I have frequently mentioned asset management as being pivotal in optimizing and getting the most out of your system. In a time where lots of rehabilitation and rebuilding of systems is taking place, now is a great time to talk about the short- and long-term benefits of managing assets.
The more focus that is placed on the benefits of improvements, the closer one can expect to get toward full optimization. It is expected that 90 percent of utility leaders expect to have formal asset management programs in place or in progress by 2016. Increasingly, water and wastewater utilities are more focused on informed spending to stretch limited budgets and extend the life of current assets. The top four challenges facing water and wastewater utilities today are aging infrastructure, managing capital costs, managing operational costs and funding for capital projects.
Aging infrastructure can pose a lot of immediate issues. This explains why prioritizing infrastructure replacement ranks at the top of the list when it comes to the highest benefit of an asset management program. Capital improvement program development and implementation, as well as evaluating asset conditions more often and examining the remaining life of the system, are also a key piece to the asset management puzzle.
As you begin to evaluate operational enhancement through asset management, the first step is to understand all of the areas where asset management programs improve your particular utility’s operations. The well-planned and well-developed management plan gives you a head start on the executables associated with a successful asset management plan.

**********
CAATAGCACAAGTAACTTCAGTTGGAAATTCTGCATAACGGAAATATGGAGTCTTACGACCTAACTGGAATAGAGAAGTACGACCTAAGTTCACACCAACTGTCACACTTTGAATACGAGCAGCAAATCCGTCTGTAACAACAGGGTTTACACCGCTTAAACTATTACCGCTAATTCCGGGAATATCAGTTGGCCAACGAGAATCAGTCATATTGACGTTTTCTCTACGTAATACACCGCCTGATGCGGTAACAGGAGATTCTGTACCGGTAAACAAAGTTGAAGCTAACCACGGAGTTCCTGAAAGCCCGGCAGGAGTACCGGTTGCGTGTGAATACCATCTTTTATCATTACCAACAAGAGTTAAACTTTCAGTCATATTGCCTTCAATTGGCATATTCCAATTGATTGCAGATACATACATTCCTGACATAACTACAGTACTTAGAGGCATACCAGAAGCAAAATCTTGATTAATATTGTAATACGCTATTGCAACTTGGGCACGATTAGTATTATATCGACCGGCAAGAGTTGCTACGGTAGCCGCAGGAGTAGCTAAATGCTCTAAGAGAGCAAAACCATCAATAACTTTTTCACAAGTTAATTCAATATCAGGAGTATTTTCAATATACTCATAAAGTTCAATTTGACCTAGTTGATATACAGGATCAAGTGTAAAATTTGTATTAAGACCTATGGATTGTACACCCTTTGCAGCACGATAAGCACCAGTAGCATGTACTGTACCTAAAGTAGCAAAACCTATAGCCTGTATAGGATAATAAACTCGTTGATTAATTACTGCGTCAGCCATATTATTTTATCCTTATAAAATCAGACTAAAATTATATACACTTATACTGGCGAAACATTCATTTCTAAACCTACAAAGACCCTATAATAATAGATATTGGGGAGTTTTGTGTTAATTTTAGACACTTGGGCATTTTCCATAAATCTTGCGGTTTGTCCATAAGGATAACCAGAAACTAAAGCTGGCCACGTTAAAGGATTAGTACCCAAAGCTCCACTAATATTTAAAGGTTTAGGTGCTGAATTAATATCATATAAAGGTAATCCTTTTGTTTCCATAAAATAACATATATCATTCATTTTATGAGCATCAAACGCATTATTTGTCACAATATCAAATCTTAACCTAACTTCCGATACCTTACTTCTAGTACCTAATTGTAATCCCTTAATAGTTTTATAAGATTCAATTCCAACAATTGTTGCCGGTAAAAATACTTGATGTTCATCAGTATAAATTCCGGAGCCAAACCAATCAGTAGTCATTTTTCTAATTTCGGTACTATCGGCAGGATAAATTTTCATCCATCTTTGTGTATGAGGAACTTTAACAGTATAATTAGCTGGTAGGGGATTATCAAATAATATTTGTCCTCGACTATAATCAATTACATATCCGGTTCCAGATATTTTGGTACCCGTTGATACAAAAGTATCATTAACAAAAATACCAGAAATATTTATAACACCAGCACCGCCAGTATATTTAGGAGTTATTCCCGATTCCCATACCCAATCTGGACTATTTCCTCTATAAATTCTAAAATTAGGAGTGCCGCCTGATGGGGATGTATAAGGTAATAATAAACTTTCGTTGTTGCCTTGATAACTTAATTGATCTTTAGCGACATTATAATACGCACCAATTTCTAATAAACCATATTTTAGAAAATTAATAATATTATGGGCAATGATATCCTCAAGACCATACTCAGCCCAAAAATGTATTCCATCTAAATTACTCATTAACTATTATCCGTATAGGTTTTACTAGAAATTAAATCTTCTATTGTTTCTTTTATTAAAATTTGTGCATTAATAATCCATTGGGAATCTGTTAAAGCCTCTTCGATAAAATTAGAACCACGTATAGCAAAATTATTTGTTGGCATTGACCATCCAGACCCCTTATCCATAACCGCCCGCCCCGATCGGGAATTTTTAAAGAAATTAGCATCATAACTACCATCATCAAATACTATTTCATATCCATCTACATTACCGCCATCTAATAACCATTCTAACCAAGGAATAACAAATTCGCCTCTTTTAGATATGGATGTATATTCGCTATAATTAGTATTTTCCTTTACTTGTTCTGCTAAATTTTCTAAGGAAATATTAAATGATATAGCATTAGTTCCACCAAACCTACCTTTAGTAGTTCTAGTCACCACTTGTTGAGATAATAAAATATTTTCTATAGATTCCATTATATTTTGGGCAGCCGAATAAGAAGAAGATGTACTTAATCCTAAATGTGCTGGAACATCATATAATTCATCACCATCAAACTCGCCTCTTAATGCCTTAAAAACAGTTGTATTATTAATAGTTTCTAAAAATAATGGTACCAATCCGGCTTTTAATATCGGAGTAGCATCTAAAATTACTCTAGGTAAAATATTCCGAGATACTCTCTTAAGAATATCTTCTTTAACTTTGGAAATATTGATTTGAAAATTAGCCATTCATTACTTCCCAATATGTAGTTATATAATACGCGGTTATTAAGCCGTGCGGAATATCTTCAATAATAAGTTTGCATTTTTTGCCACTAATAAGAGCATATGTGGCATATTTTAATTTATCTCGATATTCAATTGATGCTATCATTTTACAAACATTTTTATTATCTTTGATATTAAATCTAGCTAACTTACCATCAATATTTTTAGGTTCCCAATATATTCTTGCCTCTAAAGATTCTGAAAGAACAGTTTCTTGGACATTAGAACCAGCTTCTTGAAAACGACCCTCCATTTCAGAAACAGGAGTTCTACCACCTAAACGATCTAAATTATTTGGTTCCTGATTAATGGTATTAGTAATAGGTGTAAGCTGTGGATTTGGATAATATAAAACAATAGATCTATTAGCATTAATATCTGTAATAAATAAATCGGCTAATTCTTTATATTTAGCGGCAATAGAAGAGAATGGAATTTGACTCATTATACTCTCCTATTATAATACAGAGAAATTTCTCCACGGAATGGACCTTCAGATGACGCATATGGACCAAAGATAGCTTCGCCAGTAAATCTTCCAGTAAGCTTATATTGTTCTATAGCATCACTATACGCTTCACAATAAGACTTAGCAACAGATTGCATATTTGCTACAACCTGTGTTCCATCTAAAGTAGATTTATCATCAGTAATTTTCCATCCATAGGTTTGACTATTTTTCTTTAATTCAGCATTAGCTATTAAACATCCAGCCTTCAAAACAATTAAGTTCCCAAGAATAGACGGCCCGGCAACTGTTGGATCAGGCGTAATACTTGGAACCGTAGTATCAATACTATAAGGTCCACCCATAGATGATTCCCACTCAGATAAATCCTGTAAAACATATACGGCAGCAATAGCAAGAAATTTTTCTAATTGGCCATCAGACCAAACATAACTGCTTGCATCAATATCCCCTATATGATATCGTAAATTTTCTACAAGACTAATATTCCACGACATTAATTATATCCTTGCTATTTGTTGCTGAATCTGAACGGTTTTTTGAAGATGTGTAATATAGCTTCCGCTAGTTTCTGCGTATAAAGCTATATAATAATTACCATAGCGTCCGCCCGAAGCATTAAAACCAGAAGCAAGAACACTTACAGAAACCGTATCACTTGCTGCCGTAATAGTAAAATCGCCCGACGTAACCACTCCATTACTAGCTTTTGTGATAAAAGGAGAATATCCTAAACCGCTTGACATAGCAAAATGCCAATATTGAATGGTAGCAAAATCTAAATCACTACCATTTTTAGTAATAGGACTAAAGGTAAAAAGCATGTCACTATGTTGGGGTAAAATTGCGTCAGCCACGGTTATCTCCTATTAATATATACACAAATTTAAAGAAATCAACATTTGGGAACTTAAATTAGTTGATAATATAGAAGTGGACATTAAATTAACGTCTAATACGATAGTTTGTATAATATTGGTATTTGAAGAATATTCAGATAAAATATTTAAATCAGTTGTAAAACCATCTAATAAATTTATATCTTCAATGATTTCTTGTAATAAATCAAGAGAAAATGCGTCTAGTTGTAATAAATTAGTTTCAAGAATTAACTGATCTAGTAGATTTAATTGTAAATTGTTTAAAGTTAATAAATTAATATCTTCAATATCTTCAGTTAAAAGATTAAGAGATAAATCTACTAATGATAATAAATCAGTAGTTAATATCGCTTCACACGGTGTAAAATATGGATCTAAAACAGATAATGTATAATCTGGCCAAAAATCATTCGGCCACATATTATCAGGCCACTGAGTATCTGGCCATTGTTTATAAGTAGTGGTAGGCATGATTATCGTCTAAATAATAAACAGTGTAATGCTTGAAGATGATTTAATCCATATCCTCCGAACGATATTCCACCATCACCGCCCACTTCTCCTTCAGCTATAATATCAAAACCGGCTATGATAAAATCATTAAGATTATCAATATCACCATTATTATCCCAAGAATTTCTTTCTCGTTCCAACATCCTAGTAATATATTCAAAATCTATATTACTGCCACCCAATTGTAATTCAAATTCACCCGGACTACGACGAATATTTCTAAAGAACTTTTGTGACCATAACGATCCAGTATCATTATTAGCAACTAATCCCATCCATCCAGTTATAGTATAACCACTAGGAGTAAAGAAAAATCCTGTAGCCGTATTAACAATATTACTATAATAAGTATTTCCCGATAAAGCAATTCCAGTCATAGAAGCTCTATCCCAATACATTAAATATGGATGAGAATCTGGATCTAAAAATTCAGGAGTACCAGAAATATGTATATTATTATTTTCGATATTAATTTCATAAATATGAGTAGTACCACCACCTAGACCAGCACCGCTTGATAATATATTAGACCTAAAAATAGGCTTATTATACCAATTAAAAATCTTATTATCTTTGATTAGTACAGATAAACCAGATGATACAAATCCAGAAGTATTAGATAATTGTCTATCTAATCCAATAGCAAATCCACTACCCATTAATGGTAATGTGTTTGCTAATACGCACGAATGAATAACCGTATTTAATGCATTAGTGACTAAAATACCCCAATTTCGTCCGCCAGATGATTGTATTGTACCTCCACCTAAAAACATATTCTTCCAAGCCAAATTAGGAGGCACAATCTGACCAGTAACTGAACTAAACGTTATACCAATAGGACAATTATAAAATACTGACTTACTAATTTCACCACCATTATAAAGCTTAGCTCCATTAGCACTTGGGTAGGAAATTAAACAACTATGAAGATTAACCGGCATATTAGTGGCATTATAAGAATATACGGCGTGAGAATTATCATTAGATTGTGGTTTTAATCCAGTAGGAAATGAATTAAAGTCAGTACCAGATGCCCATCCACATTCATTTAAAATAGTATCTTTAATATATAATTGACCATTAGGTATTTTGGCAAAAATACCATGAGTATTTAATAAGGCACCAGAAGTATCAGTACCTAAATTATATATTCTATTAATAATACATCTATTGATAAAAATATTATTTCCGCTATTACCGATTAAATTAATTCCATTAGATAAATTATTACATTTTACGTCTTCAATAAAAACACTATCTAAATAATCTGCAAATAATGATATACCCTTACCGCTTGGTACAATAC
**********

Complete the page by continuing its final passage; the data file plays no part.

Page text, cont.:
If you do not follow through with the plan, it doesn’t matter how well written it may be. Other important parts of asset management programs include justifying project financing and rate increases, improved asset inventory data and capital and operating cost efficiencies. Many water and wastewater utilities have started to pay close attention to inventory control.
In the past, it had been viewed as favorable to keep a lot of spare parts and extra materials on-site. With the emergence of six-sigma and lean manufacturing principles being implemented at various facilities, inventory waste has been minimized. Water and wastewater utilities should only keep necessary back-up components and items on hand that take more than 24 hours to ship. This not only gives an increase in the operating budget, but also reduces the need for large storage areas or warehousing space.
Other benefits gained from asset management programs include the ability to understand and manage risks associated with the system and optimizing the operation. The knowledge and training of the operators and the ability to transfer knowledge throughout the entire department, as well as keeping elected officials informed of the importance of following through with the asset management plans, are keys to sustainability of a productive system.
As part of assessing risk, water and wastewater utilities should use deterioration models, as well as setup deterioration funding accounts to prepare for necessary upgrades as outlined in their asset management plans. Regulations should be a key driver in establishing components of an asset management program. Any shortcomings or gaps in compliance system operation or management should be identified and promptly addressed.
Once identifying these gaps, the utilities and third-party advisors should tackle the tasks of eliminating the identified gaps and prioritize capital projects so that high operational efficiency or optimization can be reached. Asset management is proven to be a solid way to enhance water and wastewater utility management. Favorable execution of these plans can bring savings, fewer service calls and harmony to the water and wastewater utilities, elected officials and operations departments.